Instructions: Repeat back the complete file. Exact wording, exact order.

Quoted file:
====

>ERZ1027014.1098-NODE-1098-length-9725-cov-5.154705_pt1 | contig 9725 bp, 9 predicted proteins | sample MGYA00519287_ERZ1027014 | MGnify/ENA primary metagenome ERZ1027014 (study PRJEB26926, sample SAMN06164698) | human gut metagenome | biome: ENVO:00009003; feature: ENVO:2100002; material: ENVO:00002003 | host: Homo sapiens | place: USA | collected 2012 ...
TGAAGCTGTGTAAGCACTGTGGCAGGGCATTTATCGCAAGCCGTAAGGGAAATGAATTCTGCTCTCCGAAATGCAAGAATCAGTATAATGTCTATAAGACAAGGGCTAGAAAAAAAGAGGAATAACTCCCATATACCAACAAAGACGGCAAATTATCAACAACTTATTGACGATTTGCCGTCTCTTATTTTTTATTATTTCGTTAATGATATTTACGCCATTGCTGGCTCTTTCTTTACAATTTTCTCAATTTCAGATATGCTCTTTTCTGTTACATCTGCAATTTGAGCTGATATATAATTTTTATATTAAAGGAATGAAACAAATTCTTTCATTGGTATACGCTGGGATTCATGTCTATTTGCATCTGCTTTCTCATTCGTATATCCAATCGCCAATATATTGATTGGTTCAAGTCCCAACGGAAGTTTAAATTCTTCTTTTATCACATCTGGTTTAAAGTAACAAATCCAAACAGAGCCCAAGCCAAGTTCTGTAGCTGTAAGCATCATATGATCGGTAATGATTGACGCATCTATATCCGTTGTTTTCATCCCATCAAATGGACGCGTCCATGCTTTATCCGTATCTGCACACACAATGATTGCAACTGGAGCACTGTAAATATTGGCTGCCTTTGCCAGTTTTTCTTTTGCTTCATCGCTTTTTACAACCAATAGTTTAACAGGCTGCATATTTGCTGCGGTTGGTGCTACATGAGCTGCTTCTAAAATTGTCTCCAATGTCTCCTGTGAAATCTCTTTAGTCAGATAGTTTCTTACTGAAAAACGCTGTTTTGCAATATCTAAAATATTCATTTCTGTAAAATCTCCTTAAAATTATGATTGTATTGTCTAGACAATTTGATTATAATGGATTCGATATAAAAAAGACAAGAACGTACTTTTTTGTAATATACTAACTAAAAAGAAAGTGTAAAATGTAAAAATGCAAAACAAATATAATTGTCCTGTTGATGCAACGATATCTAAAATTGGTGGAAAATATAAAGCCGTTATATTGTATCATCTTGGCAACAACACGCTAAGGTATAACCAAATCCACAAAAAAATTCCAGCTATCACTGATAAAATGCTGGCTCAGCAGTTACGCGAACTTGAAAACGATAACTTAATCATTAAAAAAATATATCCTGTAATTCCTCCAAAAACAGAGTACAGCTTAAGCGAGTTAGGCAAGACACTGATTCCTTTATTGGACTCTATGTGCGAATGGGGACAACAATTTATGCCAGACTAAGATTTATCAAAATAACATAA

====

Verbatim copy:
>ERZ1027014.1098-NODE-1098-length-9725-cov-5.154705_pt1 | contig 9725 bp, 9 predicted proteins | sample MGYA00519287_ERZ1027014 | MGnify/ENA primary metagenome ERZ1027014 (study PRJEB26926, sample SAMN06164698) | human gut metagenome | biome: ENVO:00009003; feature: ENVO:2100002; material: ENVO:00002003 | host: Homo sapiens | place: USA | collected 2012 ...
TGAAGCTGTGTAAGCACTGTGGCAGGGCATTTATCGCAAGCCGTAAGGGAAATGAATTCTGCTCTCCGAAATGCAAGAATCAGTATAATGTCTATAAGACAAGGGCTAGAAAAAAAGAGGAATAACTCCCATATACCAACAAAGACGGCAAATTATCAACAACTTATTGACGATTTGCCGTCTCTTATTTTTTATTATTTCGTTAATGATATTTACGCCATTGCTGGCTCTTTCTTTACAATTTTCTCAATTTCAGATATGCTCTTTTCTGTTACATCTGCAATTTGAGCTGATATATAATTTTTATATTAAAGGAATGAAACAAATTCTTTCATTGGTATACGCTGGGATTCATGTCTATTTGCATCTGCTTTCTCATTCGTATATCCAATCGCCAATATATTGATTGGTTCAAGTCCCAACGGAAGTTTAAATTCTTCTTTTATCACATCTGGTTTAAAGTAACAAATCCAAACAGAGCCCAAGCCAAGTTCTGTAGCTGTAAGCATCATATGATCGGTAATGATTGACGCATCTATATCCGTTGTTTTCATCCCATCAAATGGACGCGTCCATGCTTTATCCGTATCTGCACACACAATGATTGCAACTGGAGCACTGTAAATATTGGCTGCCTTTGCCAGTTTTTCTTTTGCTTCATCGCTTTTTACAACCAATAGTTTAACAGGCTGCATATTTGCTGCGGTTGGTGCTACATGAGCTGCTTCTAAAATTGTCTCCAATGTCTCCTGTGAAATCTCTTTAGTCAGATAGTTTCTTACTGAAAAACGCTGTTTTGCAATATCTAAAATATTCATTTCTGTAAAATCTCCTTAAAATTATGATTGTATTGTCTAGACAATTTGATTATAATGGATTCGATATAAAAAAGACAAGAACGTACTTTTTTGTAATATACTAACTAAAAAGAAAGTGTAAAATGTAAAAATGCAAAACAAATATAATTGTCCTGTTGATGCAACGATATCTAAAATTGGTGGAAAATATAAAGCCGTTATATTGTATCATCTTGGCAACAACACGCTAAGGTATAACCAAATCCACAAAAAAATTCCAGCTATCACTGATAAAATGCTGGCTCAGCAGTTACGCGAACTTGAAAACGATAACTTAATCATTAAAAAAATATATCCTGTAATTCCTCCAAAAACAGAGTACAGCTTAAGCGAGTTAGGCAAGACACTGATTCCTTTATTGGACTCTATGTGCGAATGGGGACAACAATTTATGCCAGACTAAGATTTATCAAAATAACATAA